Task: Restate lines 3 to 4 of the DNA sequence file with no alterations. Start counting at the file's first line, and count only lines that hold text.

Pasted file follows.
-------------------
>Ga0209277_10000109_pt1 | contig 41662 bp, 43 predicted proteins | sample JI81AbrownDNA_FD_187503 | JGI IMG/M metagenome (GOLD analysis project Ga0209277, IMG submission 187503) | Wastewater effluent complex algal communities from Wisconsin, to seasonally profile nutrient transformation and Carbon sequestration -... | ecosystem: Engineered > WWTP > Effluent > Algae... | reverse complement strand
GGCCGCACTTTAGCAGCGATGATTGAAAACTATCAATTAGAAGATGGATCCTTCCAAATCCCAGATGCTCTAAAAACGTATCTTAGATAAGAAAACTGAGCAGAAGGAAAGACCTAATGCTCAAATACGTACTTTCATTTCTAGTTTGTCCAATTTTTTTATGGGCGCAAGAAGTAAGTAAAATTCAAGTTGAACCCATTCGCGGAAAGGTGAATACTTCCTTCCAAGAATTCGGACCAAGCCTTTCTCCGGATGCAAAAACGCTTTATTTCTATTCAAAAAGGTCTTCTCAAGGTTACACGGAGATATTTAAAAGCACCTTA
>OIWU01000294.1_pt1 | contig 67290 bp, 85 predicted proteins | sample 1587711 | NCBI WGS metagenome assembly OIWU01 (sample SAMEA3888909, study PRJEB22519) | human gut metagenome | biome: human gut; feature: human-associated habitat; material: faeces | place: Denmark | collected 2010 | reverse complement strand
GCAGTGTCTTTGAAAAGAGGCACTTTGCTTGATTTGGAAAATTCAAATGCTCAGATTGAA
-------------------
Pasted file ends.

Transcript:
>OIWU01000294.1_pt1 | contig 67290 bp, 85 predicted proteins | sample 1587711 | NCBI WGS metagenome assembly OIWU01 (sample SAMEA3888909, study PRJEB22519) | human gut metagenome | biome: human gut; feature: human-associated habitat; material: faeces | place: Denmark | collected 2010 | reverse complement strand
GCAGTGTCTTTGAAAAGAGGCACTTTGCTTGATTTGGAAAATTCAAATGCTCAGATTGAA